Curried Quinoa Cakes

Curried quinoa cakes with roasted red pepper sauce and sweet potato mash.
Curried quinoa cakes with roasted red pepper sauce and sweet potato mash.

Our family has always tried to eat vegetarian at least one day per week. It wasn’t what many call Meatless Monday because in our house it was typically a Tuesday night, but it was almost always some kind of pasta dish. My kids aren’t big vegetable fans but that is slowly changing, and partly in an effort to encourage them, I’ve recently committed to trying a vegetarian diet through the week. I’m hopeful that by setting an example and eating a variety of vegetables in different ways, it will make them willing to try vegetables a little more often.

Last night’s vegetarian dinner was curried quinoa cakes on sweet potato mash, topped with a roasted red pepper sauce. I looked at a few different quinoa cake recipes but inspired by my love of curry, I finally decided to try an adapted version of this one from Vegetarian Times. I made a few changes to make it gluten-free, account for food allergies, and to customize it to our tastes. In the end, even my meat-and-potatoes husband liked them. In fact, I loved them so much, I crumbled half of one cake into my egg white omelette this morning and it was a fabulous savoury start to my day.

CURRIED QUINOA CAKES

makes 6 cakes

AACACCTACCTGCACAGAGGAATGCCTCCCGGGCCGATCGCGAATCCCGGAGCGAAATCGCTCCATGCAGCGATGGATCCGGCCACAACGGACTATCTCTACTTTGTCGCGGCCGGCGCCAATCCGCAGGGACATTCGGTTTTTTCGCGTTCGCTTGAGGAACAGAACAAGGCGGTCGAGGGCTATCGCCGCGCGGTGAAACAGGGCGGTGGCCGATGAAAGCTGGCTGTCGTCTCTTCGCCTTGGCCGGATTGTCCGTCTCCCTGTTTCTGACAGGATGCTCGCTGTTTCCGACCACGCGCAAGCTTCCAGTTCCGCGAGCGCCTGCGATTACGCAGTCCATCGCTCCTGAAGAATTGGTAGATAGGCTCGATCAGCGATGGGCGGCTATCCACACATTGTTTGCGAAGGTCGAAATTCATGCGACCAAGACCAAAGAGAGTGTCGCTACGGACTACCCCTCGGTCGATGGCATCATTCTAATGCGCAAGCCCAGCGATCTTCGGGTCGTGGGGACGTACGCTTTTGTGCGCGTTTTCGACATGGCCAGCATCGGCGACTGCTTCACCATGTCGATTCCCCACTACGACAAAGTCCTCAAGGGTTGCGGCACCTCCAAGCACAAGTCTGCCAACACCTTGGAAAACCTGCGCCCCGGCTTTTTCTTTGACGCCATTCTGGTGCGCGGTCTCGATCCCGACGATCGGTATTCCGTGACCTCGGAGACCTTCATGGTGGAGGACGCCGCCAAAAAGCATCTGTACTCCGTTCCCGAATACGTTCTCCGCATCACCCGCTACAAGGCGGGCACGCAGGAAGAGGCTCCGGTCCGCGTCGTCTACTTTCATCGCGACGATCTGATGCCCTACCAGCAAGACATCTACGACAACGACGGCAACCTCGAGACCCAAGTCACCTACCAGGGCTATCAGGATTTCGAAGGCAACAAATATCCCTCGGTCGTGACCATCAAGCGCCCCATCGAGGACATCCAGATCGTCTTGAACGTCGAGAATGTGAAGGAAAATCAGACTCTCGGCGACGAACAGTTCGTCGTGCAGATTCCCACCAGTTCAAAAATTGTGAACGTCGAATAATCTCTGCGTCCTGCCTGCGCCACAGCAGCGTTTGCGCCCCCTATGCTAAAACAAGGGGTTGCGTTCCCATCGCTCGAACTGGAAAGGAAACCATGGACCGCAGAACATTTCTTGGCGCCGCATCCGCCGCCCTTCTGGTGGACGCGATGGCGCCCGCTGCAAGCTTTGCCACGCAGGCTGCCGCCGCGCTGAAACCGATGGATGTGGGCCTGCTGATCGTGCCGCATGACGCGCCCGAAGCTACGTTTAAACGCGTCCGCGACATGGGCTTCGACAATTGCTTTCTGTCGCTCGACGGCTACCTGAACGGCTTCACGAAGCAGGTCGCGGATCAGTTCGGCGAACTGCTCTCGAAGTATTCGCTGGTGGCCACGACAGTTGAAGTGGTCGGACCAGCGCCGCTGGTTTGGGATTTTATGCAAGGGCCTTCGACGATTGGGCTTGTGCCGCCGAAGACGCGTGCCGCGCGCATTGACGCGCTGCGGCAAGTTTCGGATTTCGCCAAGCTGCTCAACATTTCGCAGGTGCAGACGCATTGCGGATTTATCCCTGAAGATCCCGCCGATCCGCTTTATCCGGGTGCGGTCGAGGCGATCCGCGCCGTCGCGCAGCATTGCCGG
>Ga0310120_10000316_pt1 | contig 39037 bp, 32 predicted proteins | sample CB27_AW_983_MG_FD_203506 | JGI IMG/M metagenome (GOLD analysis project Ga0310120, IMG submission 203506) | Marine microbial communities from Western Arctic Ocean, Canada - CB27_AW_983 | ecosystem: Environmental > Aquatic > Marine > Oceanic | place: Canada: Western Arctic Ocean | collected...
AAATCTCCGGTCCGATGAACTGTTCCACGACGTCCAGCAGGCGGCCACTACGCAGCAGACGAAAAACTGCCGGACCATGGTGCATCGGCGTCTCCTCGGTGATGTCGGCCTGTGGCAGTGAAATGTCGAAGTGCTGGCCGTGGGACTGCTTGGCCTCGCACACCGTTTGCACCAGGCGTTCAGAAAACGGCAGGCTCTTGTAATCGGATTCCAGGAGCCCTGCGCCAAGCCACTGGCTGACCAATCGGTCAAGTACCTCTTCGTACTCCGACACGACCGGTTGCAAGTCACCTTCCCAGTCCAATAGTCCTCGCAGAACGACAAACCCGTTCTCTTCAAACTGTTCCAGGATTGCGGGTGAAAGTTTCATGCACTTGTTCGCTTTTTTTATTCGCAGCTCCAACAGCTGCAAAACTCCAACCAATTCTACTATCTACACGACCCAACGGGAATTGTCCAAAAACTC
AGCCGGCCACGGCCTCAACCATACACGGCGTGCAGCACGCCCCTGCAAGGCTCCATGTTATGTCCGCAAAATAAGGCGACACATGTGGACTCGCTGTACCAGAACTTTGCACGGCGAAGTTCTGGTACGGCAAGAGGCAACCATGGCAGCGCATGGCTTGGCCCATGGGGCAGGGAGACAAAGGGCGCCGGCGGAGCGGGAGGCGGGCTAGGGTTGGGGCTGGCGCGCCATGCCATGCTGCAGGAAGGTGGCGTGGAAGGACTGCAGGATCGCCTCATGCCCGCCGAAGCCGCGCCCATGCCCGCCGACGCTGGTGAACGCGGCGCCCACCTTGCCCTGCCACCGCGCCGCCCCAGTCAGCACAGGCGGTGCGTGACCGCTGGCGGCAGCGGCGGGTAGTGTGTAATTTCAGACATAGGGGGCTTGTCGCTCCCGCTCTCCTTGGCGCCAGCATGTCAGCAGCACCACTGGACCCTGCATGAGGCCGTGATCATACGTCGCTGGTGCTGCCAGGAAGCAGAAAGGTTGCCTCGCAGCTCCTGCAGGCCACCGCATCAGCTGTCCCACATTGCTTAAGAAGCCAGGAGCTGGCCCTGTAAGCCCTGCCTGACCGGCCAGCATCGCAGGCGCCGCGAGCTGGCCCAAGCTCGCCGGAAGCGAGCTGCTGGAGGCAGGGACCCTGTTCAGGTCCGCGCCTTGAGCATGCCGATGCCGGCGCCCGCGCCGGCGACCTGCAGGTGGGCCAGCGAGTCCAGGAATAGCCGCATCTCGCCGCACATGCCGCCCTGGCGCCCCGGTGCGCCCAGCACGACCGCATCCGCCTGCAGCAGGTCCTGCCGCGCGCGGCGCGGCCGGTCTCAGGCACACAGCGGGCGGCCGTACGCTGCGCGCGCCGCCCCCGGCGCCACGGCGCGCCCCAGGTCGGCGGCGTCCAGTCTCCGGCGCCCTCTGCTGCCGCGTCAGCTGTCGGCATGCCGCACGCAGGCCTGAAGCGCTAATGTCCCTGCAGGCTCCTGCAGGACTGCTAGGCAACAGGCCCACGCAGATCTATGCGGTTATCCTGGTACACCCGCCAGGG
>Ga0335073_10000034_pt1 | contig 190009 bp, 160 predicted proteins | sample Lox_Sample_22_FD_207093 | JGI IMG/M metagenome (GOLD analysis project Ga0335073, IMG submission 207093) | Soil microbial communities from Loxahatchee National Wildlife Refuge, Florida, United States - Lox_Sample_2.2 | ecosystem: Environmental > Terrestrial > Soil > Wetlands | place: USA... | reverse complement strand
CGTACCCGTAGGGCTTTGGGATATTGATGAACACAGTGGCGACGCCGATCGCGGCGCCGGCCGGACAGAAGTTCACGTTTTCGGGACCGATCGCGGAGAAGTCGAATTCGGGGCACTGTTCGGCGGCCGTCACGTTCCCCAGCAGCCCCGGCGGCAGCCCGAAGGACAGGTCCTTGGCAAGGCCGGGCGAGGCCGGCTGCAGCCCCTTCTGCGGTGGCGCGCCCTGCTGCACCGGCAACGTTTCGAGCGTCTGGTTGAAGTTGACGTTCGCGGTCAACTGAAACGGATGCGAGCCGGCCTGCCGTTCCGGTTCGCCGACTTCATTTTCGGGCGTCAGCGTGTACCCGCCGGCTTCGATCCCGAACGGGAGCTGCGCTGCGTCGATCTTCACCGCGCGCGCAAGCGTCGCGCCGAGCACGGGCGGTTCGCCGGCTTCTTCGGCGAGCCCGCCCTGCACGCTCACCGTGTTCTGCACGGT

1 large egg

2 Tbsp brown rice flour

1 1/2 tsp almond butter

1 1/2 tsp apple cider vinegar

1 1/2 cups cooked quinoa, cooled

1/2 cup grated sweet potato

3/4 cup frozen spinach, thawed and well-drained

1/4 cup chopped sun-dried tomatoes

1/4 cup chopped cashews

3 Tbsp finely chopped onion

2 cloves garlic, minced

1 Tbsp curry powder

Preheat oven to 400°F. Line a baking sheet with parchment paper. In a large bowl, combine egg, flour, almond butter, and vinegar. Add all remaining ingredients and mix well. Shape into 6 cakes and bake 25 minutes, turning them over once during the cooking process, or until lightly browned.

Optional: Serve with roasted red pepper sauce. I chose to roast my own peppers on the BBQ last night rather than use a jarred product. I used two large peppers: preheat BBQ to high. Place clean, dry peppers directly on grill and cook until skin blisters and chars, turning peppers frequently to ensure they are evenly grilled. Remove them from the grill, and place in a bowl covered with plastic wrap while you prepare the rest of the recipe (10 to 15 minutes). This will help loosen the skin. Peel skin from peppers. Cut peppers in half to core and remove seeds. Chop peppers and proceed with original recipe.

Roasted red peppers on the grill
Roasted red peppers on the grill

Add Flavour, Not Fat

So many people think switching to a healthy diet means giving up flavour: losing those rich creamy sauces we all love, and giving up gravies and condiments of every kind for flavourless, dry meals. That was certainly the first thought I had after learning I had food allergies and medical conditions that meant I would need to change both my diet and my lifestyle. It is simply not true. There are many ways we can bring flavour to our food without using a thick, heavy sauce and therefore keep a lot of the fat off our plate.